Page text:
10 Mar What is a settlement agreement?
When you are looking for a way out…
Everyone who employs a member of domestic staff always hopes that the relationship will work out well and to mutual advantage, and in most cases it does precisely this.
But there are occasions when perhaps you become dissatisfied with the way your member of staff is working, perhaps there are issues in their interaction with family members, perhaps the member of staff loses interest, finds outside interests and relationships that appear to diminish their commitment to working in your home?
Of course you will, or should, try and resolve the situation satisfactorily; discussion is always the best first step. Don’t just brood on it, bring it into open discussion.
But sometimes this will fail and you really will feel you need to end the relationship. There are procedures which have to be worked through to ensure that you dismiss the employee fairly.
One procedure which can be very useful in this respect but of which many people are unaware, is the “settlement agreement”, formerly known as a “compromise agreement.”
A settlement agreement is a legally binding document which contains the full terms of a deal agreed between the employer and the employee whom you wish to dismiss.
Using a settlement agreement your employee agrees to waive their right to take you to an employment tribunal, but to achieve this protection the settlement agreement must be properly drafted to ensure it meets legislative requirements and should always be prepared by a solicitor.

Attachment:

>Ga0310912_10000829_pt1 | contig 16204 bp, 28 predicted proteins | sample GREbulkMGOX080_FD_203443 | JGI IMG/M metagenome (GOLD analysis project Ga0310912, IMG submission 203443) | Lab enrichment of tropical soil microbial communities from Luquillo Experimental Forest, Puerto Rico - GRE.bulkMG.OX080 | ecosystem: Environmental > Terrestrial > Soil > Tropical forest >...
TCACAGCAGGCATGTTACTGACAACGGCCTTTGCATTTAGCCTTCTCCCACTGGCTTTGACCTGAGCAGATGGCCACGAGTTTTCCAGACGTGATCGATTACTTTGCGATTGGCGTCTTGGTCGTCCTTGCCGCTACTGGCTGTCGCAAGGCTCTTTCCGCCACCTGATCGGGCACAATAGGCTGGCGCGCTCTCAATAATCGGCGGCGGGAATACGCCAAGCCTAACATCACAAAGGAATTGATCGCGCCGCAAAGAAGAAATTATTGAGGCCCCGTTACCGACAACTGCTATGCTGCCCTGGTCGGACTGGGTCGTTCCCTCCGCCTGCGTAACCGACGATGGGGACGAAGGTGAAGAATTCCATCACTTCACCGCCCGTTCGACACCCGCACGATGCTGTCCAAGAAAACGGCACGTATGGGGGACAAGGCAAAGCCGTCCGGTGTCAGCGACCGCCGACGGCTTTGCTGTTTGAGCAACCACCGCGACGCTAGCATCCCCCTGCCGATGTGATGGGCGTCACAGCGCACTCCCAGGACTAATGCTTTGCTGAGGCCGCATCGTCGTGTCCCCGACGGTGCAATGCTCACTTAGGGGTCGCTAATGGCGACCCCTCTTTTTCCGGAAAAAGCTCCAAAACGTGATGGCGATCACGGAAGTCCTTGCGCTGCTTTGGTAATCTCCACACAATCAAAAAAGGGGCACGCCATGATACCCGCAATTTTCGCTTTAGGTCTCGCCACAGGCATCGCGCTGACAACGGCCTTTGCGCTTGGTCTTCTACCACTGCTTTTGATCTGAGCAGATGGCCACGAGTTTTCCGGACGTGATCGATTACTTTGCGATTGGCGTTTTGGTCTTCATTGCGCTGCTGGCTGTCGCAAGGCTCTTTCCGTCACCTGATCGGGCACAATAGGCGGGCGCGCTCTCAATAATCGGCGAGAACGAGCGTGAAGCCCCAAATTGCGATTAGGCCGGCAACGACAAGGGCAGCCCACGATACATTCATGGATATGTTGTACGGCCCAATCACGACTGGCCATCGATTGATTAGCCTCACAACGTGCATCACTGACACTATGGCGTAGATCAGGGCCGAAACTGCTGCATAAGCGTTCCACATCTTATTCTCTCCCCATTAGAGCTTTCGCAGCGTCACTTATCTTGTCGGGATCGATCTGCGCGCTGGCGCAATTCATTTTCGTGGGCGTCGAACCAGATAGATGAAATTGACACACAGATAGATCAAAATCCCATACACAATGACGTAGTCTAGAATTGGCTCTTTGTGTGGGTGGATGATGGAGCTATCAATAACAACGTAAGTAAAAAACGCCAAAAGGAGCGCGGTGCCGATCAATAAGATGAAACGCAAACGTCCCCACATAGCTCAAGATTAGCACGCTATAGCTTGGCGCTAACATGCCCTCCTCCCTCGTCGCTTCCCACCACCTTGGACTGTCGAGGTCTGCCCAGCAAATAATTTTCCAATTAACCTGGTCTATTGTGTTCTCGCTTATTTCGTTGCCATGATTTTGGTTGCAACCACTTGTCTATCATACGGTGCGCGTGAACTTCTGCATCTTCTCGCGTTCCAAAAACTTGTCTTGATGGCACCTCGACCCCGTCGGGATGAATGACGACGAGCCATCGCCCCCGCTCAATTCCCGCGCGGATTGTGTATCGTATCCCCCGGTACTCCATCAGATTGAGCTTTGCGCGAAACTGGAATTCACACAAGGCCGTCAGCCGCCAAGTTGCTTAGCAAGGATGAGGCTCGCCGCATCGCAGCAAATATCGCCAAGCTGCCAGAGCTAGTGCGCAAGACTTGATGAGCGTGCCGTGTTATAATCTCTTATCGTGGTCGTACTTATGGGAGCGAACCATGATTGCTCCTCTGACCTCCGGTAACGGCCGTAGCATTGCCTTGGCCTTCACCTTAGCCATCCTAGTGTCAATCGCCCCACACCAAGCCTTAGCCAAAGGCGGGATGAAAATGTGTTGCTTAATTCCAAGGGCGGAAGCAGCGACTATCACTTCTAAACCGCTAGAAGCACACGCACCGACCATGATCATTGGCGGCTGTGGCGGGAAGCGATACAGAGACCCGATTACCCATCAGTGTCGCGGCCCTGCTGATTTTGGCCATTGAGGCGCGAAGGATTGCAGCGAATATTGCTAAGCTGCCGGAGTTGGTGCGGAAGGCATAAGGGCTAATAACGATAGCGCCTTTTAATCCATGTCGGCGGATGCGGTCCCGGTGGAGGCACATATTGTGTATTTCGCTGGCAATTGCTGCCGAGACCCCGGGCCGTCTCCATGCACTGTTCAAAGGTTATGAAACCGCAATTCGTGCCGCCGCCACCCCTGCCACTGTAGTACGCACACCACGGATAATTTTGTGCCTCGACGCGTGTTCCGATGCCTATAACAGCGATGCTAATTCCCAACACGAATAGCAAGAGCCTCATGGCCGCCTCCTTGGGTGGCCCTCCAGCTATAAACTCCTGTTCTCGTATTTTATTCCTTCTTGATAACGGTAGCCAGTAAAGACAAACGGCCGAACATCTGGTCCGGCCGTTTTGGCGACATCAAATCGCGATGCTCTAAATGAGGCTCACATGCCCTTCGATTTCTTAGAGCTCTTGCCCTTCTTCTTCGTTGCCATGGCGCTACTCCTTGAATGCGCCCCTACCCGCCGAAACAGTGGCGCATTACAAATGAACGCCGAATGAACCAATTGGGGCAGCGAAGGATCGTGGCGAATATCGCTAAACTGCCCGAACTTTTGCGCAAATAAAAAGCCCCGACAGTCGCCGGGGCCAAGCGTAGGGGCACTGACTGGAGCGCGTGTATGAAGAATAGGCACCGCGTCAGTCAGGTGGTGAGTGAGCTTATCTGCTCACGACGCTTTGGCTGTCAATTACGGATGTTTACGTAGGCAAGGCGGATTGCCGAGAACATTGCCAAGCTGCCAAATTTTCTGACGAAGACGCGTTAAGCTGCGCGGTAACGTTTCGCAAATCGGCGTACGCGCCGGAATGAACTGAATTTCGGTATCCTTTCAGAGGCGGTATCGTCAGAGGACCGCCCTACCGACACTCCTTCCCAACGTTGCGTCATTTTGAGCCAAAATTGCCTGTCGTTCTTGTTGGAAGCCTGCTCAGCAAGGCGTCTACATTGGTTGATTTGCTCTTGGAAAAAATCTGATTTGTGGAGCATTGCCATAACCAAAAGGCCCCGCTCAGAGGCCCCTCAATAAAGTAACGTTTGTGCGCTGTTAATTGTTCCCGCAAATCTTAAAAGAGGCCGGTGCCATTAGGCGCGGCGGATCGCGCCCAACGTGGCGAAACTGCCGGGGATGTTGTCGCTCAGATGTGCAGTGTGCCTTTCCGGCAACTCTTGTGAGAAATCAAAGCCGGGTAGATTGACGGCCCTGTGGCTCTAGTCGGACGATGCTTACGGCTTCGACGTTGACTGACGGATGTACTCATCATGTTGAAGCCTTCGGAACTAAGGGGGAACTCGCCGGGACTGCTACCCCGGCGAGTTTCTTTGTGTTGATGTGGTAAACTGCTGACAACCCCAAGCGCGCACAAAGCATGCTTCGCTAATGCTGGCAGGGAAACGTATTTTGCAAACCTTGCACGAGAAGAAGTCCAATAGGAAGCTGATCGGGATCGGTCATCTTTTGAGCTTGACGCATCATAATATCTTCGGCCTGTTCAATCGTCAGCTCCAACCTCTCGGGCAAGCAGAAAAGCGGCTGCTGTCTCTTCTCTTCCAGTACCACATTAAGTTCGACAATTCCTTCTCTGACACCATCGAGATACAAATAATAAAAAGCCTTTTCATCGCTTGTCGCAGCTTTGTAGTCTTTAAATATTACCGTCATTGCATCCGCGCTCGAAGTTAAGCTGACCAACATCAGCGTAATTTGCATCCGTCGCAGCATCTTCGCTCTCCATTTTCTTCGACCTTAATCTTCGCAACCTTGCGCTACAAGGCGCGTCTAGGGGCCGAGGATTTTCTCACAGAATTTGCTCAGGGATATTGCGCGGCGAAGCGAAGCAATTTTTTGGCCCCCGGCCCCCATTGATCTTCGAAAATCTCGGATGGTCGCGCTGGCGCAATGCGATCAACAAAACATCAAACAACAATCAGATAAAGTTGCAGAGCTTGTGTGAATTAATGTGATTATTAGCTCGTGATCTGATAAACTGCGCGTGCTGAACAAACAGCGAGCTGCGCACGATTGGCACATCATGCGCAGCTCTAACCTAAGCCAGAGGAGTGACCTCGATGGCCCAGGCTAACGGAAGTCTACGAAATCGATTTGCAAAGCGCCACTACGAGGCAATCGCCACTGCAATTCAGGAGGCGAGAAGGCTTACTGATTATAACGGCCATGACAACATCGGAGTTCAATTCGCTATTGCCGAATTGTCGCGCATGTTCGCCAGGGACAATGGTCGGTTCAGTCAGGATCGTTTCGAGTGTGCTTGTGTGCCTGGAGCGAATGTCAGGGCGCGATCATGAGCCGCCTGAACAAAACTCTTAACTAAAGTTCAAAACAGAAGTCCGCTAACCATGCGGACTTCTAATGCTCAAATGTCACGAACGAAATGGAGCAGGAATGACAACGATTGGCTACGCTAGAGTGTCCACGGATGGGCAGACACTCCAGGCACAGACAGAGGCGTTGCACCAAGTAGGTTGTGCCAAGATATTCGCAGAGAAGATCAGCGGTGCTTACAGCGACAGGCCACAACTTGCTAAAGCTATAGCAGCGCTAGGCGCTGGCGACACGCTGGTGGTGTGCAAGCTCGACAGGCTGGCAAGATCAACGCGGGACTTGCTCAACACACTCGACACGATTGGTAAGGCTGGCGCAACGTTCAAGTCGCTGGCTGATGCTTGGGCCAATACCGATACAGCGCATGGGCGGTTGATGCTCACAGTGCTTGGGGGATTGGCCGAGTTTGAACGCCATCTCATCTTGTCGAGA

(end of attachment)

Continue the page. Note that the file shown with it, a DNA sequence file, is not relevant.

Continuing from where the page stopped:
One of the major benefits of the approach is that your discussions with your employee can be carried out under the umbrella of a “protected conversation”, the contents of which cannot be used in any following claim of unfair dismissal against you.
For your employee to waive their rights to go to an employment tribunal, YOU have to give something in return and this will usually be a financial settlement, and often the employee will negotiate for a reference for future employment.
Not unnaturally, you are not the only one in the relationship who can turn to a legal advisor. Your employee has that right and you have to pay for the cost of that advice.
So it’s a matter of swings and roundabouts: you can terminate an employment contract in this way, subject to employee agreement, and there will be cost.
As always, we recommend that you take independent professional legal advice before entering into any such discussions.